Blood samples from small mammals need to be of high quality and of sufficient volume to be useful. We've got lots of helpful hints
Posted: 11 July 2017
We’re all used to running diagnostic blood samples from our dog, cat and rabbit patients, but when it comes to working with smaller mammals, the challenge is greater. The blood samples still need to be of high quality and of sufficient volume to be useful.
With very small animals such as mice, hamsters and gerbils, we are limited to how much we can safely collect. A common guideline is to collect no more than 10% of blood volume. The total blood volume is assumed to be no more than 8% of body weight, so we shouldn’t be taking any more than 0.8mls of blood per 100gms body weight. This is assuming the animal is well – for dehydrated or anaemic patients, this volume should be reassessed and reduced.
The choice of sample site is based on clinical experience and your own personal preference.
With most of the small rodents, manual restraint is very difficult and blood collection can be extremely difficult. Light chemical restrain is often required to immobilise the patient.
Common sites used include the lateral saphenous vein, the tarsal vein and lateral tail vein.
Venipuncture usually carries some degree of risk, including injury or death caused by restraint and handling.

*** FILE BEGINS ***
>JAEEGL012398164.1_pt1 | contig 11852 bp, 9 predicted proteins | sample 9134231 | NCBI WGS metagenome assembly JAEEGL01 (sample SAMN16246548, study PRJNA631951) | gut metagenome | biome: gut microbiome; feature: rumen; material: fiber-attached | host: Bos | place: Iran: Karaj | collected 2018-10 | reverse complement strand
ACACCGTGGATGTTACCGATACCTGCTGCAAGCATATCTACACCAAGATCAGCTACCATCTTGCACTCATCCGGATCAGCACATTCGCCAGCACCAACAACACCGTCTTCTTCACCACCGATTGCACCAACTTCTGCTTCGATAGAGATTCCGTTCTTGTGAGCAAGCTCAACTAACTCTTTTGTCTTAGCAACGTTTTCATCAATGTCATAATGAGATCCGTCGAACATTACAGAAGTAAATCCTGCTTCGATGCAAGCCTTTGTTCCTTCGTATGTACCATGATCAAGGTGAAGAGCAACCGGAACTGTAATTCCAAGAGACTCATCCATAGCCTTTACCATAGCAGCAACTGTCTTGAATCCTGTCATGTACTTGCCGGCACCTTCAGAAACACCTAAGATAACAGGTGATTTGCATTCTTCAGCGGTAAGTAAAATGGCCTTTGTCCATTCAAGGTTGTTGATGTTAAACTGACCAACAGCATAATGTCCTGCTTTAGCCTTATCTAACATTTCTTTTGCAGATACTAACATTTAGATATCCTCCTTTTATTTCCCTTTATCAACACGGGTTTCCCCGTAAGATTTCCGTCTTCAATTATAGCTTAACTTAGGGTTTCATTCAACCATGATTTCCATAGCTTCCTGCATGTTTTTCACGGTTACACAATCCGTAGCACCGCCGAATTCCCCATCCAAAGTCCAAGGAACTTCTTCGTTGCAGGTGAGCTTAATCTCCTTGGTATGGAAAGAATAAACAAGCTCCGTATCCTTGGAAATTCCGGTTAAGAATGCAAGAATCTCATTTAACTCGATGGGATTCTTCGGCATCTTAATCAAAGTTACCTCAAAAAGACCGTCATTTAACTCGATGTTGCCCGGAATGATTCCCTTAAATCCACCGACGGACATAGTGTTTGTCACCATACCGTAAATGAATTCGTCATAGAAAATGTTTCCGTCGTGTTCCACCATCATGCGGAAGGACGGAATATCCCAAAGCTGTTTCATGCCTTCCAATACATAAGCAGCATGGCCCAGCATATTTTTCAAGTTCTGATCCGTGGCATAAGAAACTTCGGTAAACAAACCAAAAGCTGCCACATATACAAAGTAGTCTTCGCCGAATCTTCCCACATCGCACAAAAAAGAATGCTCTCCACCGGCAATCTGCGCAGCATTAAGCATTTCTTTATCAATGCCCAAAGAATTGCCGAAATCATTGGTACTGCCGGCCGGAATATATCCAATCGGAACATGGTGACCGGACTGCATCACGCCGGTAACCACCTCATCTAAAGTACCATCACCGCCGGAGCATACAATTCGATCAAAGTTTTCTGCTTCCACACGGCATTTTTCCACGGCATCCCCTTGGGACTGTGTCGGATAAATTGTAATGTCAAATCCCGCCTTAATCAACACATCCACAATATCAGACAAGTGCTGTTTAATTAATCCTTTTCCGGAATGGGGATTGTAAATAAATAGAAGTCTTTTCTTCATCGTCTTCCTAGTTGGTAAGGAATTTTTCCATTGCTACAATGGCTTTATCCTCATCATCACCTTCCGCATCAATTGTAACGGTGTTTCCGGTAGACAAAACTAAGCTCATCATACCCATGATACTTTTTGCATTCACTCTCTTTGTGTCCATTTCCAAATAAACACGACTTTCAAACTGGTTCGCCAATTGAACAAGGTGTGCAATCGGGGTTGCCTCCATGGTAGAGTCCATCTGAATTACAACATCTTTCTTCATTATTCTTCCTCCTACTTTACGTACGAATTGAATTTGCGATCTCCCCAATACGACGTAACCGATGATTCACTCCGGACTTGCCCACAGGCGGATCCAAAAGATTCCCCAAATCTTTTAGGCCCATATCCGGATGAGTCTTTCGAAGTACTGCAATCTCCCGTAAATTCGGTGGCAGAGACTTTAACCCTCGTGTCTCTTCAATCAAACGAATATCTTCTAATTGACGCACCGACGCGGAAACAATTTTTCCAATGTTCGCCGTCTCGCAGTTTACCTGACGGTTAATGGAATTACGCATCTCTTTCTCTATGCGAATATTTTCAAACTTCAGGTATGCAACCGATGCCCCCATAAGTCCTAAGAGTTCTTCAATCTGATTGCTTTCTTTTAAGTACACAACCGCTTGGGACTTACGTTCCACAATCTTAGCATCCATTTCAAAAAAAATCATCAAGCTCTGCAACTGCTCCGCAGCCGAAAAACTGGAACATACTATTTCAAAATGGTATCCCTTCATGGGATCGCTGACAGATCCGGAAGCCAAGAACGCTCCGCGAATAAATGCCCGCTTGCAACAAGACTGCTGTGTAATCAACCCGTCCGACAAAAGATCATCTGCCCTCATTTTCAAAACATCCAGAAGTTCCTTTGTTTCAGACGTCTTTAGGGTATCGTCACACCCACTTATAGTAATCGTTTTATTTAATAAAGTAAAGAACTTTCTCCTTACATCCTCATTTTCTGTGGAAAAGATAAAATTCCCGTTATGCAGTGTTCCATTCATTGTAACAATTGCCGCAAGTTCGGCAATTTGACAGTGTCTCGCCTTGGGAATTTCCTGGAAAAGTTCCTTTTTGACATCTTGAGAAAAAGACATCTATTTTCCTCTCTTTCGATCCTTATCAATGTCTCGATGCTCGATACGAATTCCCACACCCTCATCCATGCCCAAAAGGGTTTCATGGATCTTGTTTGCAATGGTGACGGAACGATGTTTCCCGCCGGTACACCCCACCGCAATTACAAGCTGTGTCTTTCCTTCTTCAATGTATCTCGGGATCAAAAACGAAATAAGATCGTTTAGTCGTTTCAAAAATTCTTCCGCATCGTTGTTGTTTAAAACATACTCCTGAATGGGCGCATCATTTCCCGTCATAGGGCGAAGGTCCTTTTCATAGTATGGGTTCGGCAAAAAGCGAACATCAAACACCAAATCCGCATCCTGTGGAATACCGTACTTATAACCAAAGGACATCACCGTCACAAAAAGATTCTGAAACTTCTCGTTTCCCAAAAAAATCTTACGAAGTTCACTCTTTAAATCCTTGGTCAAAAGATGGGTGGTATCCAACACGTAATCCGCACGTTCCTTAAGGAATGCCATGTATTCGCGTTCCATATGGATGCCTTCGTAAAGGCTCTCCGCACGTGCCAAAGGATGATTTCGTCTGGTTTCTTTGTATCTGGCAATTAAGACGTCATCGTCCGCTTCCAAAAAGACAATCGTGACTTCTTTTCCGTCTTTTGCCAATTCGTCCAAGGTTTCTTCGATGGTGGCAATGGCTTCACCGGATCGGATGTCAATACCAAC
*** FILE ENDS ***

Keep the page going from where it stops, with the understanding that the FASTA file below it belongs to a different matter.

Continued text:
Risks of blood collection itself include;
A combination of careful assessment, restraint and good clinical technique will all help reduce the risks.
The method of restraint we use will depend on the species and collection site.
Rabbits are prone to hind limb and spinal injury if restrained inappropriately. Wrapping the animal in a towel or blanket will help minimise these risks.
Guinea pigs and larger rodents can often be restrained by simply grasping them securely around the shoulders and thorax. Alternatively you can use the towel wrap as you would with rabbits.
Manual restraint of species smaller than guinea pigs for blood collection is extremely difficult – chemical restraint is preferred.
For animals where manual restraint is difficult, sedation or anaesthesia should be considered. The risk of using chemicals is carefully balanced against the risk of not performing a blood test.